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This electric UTV costs more than a BMW 3 Series … is it worth it?

Nikola Zero
A Utah-based startup named Nikola Motor Company has announced plans to build an all-electric utility task vehicle (UTV) called simply Zero. If the name sounds familiar, it’s likely because the firm also believes it can revolutionize the trucking industry with a hybrid big rig.

The Zero is an open-top four-seater designed to go off the beaten path. It’s similar in concept to the Polaris RZR 1000 Turbo and the Arctic Cat Wildcat, but it stands out because it’s entirely electric. Its drivetrain consists of a 50kWh lithium-ion battery pack mounted under the passenger compartment that zaps four in-wheel electric motors, though two of them can be shut down when the extra traction they bring isn’t needed.

The setup is good for 520 horsepower and 476 pound-feet of instant torque, outputs that make the Zero considerably more powerful than its main competitors — at least on paper. It’s allegedly capable of hitting 60 mph from a stop in three seconds flat — faster than a BMW M3 — and its battery pack holds enough juice for up to 150 miles of driving. A solar panel mounted on the roof helps keep the pack topped-up on the go.

With over 14 inches of ground clearance and Fox shocks that deliver 20 inches of travel, the Zero’s off-road chops are equally impressive. The drivetrain is entirely waterproof, though Nikola warns against driving its UTV through water for safety reasons.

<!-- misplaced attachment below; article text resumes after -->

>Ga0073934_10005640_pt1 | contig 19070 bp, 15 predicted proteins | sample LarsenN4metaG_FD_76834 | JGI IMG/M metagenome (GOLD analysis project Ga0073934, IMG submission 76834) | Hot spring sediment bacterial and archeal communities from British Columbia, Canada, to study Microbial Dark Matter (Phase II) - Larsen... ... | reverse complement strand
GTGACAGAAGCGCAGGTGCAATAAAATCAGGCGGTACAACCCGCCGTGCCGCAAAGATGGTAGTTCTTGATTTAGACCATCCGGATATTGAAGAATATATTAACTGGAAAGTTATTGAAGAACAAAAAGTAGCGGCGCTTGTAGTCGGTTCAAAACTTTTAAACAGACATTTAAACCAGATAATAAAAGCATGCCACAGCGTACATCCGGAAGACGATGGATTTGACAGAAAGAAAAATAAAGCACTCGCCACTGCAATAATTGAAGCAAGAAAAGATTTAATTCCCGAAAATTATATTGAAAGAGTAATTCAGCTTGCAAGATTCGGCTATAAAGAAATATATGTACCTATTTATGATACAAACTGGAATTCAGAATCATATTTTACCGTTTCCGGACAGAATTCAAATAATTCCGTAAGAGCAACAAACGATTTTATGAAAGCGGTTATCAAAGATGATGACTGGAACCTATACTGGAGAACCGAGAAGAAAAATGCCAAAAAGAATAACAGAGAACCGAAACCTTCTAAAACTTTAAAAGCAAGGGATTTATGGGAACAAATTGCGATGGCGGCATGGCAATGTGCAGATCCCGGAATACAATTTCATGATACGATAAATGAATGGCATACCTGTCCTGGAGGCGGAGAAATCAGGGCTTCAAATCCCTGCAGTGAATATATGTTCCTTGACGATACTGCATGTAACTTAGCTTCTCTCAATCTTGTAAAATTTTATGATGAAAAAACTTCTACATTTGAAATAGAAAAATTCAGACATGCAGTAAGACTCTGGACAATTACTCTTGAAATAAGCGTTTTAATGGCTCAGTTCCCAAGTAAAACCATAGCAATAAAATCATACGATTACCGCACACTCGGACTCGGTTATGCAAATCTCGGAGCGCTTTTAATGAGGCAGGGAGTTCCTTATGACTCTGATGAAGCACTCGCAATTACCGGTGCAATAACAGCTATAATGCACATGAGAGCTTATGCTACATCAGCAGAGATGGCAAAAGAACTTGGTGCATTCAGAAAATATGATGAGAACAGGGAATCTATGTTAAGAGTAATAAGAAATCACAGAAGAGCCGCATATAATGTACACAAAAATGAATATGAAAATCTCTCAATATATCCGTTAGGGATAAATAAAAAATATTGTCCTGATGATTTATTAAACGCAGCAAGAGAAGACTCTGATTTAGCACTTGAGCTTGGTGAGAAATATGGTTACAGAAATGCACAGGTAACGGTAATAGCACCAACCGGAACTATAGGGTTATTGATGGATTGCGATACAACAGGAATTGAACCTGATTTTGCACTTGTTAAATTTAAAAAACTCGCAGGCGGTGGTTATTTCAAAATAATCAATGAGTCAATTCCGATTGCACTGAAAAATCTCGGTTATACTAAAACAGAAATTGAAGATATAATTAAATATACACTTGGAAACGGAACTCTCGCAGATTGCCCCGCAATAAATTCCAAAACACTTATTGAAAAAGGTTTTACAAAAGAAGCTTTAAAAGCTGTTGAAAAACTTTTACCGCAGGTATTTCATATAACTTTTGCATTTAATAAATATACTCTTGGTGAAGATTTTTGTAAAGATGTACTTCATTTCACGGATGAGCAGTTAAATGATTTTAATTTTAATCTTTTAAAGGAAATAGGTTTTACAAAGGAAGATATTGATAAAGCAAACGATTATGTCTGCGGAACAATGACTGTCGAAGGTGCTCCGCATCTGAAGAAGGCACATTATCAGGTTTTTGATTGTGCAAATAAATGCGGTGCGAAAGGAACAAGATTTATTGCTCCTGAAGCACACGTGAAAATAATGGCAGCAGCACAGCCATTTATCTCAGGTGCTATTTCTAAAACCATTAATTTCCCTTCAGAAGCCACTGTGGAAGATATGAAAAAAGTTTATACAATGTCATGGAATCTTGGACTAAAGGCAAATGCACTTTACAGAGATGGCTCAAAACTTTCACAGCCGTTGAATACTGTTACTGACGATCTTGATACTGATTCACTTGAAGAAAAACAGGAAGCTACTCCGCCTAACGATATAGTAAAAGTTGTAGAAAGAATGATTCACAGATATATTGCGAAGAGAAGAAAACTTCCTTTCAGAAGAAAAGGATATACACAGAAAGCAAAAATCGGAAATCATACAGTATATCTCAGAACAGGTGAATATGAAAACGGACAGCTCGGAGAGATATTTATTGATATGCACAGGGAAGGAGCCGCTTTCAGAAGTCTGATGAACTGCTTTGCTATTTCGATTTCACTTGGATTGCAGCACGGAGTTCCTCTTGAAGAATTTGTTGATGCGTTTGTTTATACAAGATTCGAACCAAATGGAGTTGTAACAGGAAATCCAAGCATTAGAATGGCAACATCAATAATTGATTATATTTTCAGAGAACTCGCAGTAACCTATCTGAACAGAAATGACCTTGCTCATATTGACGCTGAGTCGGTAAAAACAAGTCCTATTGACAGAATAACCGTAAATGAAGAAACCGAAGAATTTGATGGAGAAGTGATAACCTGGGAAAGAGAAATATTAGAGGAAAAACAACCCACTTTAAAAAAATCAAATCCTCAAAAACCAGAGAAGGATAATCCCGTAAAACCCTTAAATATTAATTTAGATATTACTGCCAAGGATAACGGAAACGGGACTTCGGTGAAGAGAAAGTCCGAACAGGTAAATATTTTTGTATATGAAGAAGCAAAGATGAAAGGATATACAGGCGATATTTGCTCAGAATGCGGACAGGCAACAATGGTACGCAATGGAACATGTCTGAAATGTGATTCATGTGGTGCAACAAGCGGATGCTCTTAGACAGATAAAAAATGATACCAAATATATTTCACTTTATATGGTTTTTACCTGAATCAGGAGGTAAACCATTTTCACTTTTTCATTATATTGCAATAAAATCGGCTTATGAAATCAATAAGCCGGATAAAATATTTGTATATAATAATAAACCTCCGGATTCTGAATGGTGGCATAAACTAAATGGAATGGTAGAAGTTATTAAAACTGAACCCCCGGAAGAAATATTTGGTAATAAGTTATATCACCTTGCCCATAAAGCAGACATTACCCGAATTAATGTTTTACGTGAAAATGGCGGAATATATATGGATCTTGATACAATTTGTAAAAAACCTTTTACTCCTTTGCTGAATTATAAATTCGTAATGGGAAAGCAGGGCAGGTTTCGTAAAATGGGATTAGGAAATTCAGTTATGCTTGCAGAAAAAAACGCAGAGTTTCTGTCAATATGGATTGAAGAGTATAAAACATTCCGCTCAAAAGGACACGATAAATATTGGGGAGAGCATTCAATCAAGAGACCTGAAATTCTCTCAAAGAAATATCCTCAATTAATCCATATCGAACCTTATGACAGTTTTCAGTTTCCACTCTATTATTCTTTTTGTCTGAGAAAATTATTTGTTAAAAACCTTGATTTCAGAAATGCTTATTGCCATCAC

For a UTV, the Zero packs a surprising amount of tech. The traditional analog instrument cluster has been tossed out and replaced by three massive color screens that provide vital information about the off-roader and its surroundings. A rearview camera is optional, and owners can create different password-protected profiles online to control how fast their kids can drive, and how far they can go.

Read more: Here’s why a consultant created a fake electric Chevrolet coupe

Like the One, Nikola’s hybrid semi, the Zero is merely a concept illustrated by a set of computer-generated images, and a running and driving prototype hasn’t been revealed yet. The company is nonetheless accepting refundable $750 deposits from interested buyers. The finished product is expected to carry a base price of $42,000, a stupefying figure considering its main competitors all start in the vicinity of $20,000, and a BMW 3 Series costs $33,150. To sweeten the deal, the first 5,000 customers will receive a $5,000 discount.

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